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Rahele B. Dilmaghani, B.S. Manoj, & Ramesh R. Rao. (2006). Emergency communication challenges and privacy. In M. T. B. Van de Walle (Ed.), Proceedings of ISCRAM 2006 – 3rd International Conference on Information Systems for Crisis Response and Management (pp. 172–180). Newark, NJ: Royal Flemish Academy of Belgium.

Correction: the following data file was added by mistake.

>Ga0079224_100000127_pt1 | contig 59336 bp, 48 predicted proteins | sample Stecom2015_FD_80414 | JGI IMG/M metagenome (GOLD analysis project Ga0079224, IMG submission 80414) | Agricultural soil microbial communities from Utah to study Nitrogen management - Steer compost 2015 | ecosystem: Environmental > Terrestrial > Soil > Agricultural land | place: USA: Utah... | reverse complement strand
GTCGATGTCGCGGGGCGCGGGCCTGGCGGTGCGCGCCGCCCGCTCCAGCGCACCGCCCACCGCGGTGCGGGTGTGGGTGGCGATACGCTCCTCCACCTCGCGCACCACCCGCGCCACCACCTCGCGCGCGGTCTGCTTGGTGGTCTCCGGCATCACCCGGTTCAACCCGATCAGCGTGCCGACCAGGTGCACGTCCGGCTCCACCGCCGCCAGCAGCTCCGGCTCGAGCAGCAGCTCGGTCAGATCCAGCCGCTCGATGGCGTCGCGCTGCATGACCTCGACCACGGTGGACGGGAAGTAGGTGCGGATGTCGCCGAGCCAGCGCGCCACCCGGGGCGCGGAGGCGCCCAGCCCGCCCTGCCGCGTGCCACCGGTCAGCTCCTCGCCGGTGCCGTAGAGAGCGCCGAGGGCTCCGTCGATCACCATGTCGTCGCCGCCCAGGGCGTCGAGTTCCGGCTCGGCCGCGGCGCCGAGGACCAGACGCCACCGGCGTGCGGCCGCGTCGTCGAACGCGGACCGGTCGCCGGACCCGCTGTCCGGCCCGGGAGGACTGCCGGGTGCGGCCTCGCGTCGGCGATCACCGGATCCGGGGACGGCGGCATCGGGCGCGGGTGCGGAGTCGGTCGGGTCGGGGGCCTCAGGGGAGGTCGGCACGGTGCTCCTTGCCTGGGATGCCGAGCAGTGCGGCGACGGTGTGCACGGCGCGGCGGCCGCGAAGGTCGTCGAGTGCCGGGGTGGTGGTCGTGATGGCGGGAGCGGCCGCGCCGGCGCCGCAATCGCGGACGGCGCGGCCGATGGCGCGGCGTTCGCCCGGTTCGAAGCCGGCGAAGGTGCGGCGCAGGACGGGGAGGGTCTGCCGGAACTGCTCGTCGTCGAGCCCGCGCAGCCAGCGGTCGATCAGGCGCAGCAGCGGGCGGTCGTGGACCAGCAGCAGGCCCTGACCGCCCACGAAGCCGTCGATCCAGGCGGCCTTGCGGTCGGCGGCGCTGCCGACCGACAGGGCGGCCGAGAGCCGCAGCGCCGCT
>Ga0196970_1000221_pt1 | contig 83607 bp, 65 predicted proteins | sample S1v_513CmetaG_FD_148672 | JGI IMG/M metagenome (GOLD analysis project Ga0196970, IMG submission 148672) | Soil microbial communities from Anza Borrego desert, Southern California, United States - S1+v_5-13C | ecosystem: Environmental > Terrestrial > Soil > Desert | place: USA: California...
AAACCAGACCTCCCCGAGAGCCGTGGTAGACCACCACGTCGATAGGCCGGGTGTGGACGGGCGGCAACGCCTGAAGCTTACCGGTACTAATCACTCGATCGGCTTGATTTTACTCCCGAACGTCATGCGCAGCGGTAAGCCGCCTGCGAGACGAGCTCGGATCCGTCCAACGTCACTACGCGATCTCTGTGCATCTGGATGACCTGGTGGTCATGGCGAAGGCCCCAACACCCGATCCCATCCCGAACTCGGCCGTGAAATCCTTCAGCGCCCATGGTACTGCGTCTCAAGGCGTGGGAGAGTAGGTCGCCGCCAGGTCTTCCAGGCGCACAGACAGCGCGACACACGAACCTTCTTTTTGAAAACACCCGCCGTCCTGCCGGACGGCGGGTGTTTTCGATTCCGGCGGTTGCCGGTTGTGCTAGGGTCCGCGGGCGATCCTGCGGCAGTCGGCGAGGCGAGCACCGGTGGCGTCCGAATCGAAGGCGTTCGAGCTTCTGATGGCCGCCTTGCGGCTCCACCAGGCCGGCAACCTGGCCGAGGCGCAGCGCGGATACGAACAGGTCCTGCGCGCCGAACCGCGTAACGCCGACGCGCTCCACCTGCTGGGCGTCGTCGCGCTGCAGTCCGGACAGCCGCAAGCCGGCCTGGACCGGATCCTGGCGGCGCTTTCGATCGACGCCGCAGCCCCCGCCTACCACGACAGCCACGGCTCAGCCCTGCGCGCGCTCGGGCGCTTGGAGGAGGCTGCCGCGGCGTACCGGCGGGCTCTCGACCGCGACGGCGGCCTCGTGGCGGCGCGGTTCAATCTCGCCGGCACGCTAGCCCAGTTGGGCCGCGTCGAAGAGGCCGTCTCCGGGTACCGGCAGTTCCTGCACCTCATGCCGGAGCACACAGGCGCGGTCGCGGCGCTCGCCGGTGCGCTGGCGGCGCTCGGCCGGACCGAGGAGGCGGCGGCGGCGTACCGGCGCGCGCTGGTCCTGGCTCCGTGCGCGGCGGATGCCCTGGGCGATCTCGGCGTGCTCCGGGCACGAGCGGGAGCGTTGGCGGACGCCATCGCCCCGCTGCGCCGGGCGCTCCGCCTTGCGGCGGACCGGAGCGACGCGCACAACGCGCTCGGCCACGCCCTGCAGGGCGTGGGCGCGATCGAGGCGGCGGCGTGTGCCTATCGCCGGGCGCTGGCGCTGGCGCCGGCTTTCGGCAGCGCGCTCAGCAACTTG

Abstract: Communication and interoperability between different organizations of first responders has been a problem for a long time. There have been examples of failure in communication between different organizations at World Trade Center on 9/11, for example some of the police warnings were not heard by fire fighters that resulted in several lives lost. In most cases, network unavailability or incapability of coordination among networks causes much damage. Therefore, we present a highly reliable communication infrastructure that is suitable at ground zero where the existing communication network is damaged or unavailable. We used Hybrid Wireless Mesh Network (HWMN) as a candidate for communication infrastructure with the capability of working in a heterogeneous environment with different available backhaul technologies. In addition to the use of WMNs, we also present some special requirements for a cellular networks generated by simulation models investigating different scenarios that occur at ground zero. For example, when hurricane Katrina hit New Orleans, people outside the ground zero area could place a call, but were not able to receive phone calls. This happened because the cellular network elsewhere was not able to contact the Home Location Register (HLR), located at New Orleans. We, in this paper, propose a solution in which the important user or network information databases such as HLR and VLR (Visitor Location Register) are replicated to provide a sufficient amount of fault tolerance.